A single drop of fluid can contain billions of bacteria swimming around inside it. For the most part, the movements of these bacteria are random and chaotic. But if you look at them under the microscope, you begin to see patterns emerging – swirls and vortices that come in and out of existence as groups of bacteria briefly swim in the same direction.
Scientists refer to these kinds of systems as ‘active matter’. They are made up of large numbers of active individuals that take energy from their surroundings to move around. which means the system is out of thermal equilibrium.
Because of this, interesting collective behaviour can spontaneously arise as the individuals interact with each other in complex ways, like in flocks of birds or shoals of fish.
Under the right conditions, organised collective behaviour can also be seen in bacterial suspensions. For example, if you let bacteria swim round an array of small wells, they begin to move in a synchronised way, and a regular pattern arises.
A few months ago, we recorded a podcast about this collective swimming behaviour. Professor Raymond Goldstein explained that if you make the wells the right size, you spontaneously get order out of chaos: the bacteria in each well all swim around in the same direction, and every well spins in the opposite direction to its neighbour.
Now, another team of researchers from the University of Oxford is looking at how we could harness the collective energy of these bacteria to drive an array of circular rotors.
“The human body is brilliant at extracting mechanical work from chemical energy – that’s how we move around, it’s why we’re alive,” says Professor Julia Yeomans, lead author on the paper. “We’d really like to understand how this works. So we did a computer simulation of active material surrounding little circular rotors.”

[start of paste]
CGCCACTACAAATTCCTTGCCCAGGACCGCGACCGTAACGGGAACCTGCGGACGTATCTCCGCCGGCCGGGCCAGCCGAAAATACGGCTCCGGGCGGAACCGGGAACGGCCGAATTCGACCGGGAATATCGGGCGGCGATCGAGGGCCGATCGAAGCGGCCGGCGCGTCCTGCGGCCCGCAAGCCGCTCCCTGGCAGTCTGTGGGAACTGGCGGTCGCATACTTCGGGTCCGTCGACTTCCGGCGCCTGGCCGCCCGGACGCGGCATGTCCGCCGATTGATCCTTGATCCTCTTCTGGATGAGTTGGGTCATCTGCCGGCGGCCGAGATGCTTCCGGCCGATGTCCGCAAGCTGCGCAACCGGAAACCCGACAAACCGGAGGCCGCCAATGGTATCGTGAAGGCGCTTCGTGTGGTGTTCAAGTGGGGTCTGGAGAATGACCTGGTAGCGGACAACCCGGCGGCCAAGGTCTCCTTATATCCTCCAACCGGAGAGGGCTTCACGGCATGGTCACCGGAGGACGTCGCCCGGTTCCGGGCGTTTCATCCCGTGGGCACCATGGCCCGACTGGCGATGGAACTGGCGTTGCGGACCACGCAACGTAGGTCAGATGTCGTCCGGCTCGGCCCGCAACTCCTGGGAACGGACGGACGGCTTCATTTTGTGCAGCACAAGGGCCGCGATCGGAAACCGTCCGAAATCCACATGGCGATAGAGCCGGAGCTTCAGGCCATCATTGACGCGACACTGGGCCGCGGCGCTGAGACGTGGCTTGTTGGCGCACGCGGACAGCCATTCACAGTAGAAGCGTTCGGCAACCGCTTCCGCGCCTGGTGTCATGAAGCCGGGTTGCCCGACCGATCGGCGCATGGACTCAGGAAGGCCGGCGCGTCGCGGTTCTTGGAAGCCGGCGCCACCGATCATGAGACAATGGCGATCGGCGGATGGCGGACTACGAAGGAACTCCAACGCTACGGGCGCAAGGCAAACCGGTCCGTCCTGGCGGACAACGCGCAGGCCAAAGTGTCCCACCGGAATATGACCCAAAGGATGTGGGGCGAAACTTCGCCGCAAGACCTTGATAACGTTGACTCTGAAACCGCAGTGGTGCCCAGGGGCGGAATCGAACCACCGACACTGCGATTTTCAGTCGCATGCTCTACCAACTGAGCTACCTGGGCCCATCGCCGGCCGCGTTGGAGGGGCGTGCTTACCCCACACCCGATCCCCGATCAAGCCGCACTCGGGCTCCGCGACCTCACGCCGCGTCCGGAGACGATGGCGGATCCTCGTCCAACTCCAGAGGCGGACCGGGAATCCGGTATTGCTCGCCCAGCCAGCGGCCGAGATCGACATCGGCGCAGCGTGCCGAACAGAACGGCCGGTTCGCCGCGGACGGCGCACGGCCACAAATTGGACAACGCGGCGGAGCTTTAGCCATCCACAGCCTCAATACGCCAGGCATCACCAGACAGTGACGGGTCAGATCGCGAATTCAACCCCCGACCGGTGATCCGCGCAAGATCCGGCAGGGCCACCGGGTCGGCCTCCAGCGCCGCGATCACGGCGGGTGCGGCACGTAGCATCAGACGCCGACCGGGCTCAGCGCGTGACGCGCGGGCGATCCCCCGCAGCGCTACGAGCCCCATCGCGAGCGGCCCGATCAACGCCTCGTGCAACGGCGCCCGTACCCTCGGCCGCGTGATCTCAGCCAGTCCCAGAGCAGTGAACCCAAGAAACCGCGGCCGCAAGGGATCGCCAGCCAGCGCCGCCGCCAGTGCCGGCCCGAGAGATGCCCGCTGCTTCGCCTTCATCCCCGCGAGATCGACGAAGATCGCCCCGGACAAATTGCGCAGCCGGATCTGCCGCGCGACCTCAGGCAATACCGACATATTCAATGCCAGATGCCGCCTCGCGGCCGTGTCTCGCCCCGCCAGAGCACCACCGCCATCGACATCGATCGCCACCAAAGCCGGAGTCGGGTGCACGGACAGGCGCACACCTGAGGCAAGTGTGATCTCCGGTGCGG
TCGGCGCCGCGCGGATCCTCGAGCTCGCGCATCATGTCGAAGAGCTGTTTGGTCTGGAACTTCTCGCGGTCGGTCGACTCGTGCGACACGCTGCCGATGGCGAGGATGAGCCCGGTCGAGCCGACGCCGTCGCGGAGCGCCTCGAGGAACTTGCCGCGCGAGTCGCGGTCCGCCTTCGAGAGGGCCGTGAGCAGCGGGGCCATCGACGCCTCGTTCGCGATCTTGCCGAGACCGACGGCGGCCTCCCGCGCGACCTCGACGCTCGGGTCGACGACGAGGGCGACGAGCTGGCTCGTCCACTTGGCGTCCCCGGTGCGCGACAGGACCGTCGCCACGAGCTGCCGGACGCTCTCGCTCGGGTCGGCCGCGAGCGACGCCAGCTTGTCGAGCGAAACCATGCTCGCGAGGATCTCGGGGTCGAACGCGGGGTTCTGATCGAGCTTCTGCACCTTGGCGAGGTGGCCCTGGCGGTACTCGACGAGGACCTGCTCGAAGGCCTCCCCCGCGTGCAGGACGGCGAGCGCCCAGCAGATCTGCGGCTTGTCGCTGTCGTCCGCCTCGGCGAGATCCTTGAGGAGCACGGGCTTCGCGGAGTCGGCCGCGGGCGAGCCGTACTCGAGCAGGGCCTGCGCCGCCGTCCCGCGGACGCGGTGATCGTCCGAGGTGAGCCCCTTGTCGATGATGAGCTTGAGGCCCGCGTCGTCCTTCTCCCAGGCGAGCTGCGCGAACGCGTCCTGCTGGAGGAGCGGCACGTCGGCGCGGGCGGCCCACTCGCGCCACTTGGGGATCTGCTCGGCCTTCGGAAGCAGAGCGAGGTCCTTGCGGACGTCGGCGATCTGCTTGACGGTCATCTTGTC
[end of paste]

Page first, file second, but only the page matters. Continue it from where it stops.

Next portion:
Bacterial suspensions display something that looks a lot like turbulence – the movement of the bacteria is very random, and it’s too disordered to extract any useful energy from. But if you put them into an array of rotors, they self-organise themselves to swim in a pattern like a tiny wind farm.
“Putting the bacteria in this particular geometry, they can drive the rotors,” explains Julia. “The rotors make the bacteria move in an ordered way – if they weren’t there, the movement would be random.”
In the array, neighbouring rotors spun in the opposite direction to each other. This is just like the experiments with the array of wells from Raymond Goldstein’s lab (the arrangement is called ‘antiferromagnetic’). And here too, the physical dimensions of the rotors were important.
“The rotors help the bacteria to organise themselves into vortices that have a certain length scale, or diameter,” says Julia. Once whirlpools emerge of the right size, they stay there. The whirlpools effectively stabilise the system, so the rotors keep turning.
This means that, in the future, this type of setup could be used as a kind of ‘bacterial wind farm’ that could generate electricity and power tiny devices. “It’s important to say this is not free energy – you have to feed the bacteria,” says Julia. “But having said that, these motors in cells are incredibly efficient.”
The next step would be to move away from the computer simulation to see if the array can actually be built, and whether real bacterial suspensions behave the same way.
“There are lots of possibilities – but we’re a long way from that,” says Julia. “This is just an example to show it might be possible one day to exploit nature to transform energy into useful work.”